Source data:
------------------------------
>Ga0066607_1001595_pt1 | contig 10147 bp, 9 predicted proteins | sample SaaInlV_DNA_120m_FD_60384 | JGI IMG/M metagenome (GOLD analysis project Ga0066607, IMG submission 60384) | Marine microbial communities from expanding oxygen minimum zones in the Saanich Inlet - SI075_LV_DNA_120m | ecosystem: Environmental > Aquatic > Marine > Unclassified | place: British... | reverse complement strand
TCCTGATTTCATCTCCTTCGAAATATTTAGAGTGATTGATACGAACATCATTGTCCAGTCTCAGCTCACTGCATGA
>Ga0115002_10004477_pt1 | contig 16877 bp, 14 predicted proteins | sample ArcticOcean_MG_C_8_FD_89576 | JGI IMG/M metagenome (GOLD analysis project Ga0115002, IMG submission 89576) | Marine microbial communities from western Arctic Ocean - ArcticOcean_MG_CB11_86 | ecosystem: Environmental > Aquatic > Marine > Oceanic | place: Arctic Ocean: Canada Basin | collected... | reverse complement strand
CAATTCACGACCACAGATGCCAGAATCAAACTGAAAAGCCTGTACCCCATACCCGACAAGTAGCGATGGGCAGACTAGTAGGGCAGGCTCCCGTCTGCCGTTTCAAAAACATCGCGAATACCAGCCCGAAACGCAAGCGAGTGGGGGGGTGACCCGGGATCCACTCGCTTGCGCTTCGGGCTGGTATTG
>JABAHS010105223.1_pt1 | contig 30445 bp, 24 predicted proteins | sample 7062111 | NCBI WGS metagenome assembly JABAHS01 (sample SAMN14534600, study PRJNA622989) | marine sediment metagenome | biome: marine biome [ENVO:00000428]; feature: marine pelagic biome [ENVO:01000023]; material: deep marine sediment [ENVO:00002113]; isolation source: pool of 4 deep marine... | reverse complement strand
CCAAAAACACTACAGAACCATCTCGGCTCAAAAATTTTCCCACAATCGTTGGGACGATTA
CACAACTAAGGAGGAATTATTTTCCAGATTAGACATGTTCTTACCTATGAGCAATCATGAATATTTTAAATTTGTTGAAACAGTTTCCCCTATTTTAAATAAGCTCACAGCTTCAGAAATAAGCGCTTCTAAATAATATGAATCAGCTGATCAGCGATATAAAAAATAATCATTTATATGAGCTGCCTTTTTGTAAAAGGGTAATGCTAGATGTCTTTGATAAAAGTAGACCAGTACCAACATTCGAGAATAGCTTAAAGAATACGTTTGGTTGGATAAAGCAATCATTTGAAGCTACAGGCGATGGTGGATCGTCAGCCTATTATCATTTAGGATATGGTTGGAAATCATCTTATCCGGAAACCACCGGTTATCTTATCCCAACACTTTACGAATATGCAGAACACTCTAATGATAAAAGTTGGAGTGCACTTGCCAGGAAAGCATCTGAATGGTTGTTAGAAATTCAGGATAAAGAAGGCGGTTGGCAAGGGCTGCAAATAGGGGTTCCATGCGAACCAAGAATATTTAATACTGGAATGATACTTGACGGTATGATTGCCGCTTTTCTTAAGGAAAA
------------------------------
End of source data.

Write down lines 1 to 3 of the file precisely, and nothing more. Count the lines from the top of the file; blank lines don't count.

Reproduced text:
>Ga0066607_1001595_pt1 | contig 10147 bp, 9 predicted proteins | sample SaaInlV_DNA_120m_FD_60384 | JGI IMG/M metagenome (GOLD analysis project Ga0066607, IMG submission 60384) | Marine microbial communities from expanding oxygen minimum zones in the Saanich Inlet - SI075_LV_DNA_120m | ecosystem: Environmental > Aquatic > Marine > Unclassified | place: British... | reverse complement strand
TCCTGATTTCATCTCCTTCGAAATATTTAGAGTGATTGATACGAACATCATTGTCCAGTCTCAGCTCACTGCATGA
>Ga0115002_10004477_pt1 | contig 16877 bp, 14 predicted proteins | sample ArcticOcean_MG_C_8_FD_89576 | JGI IMG/M metagenome (GOLD analysis project Ga0115002, IMG submission 89576) | Marine microbial communities from western Arctic Ocean - ArcticOcean_MG_CB11_86 | ecosystem: Environmental > Aquatic > Marine > Oceanic | place: Arctic Ocean: Canada Basin | collected... | reverse complement strand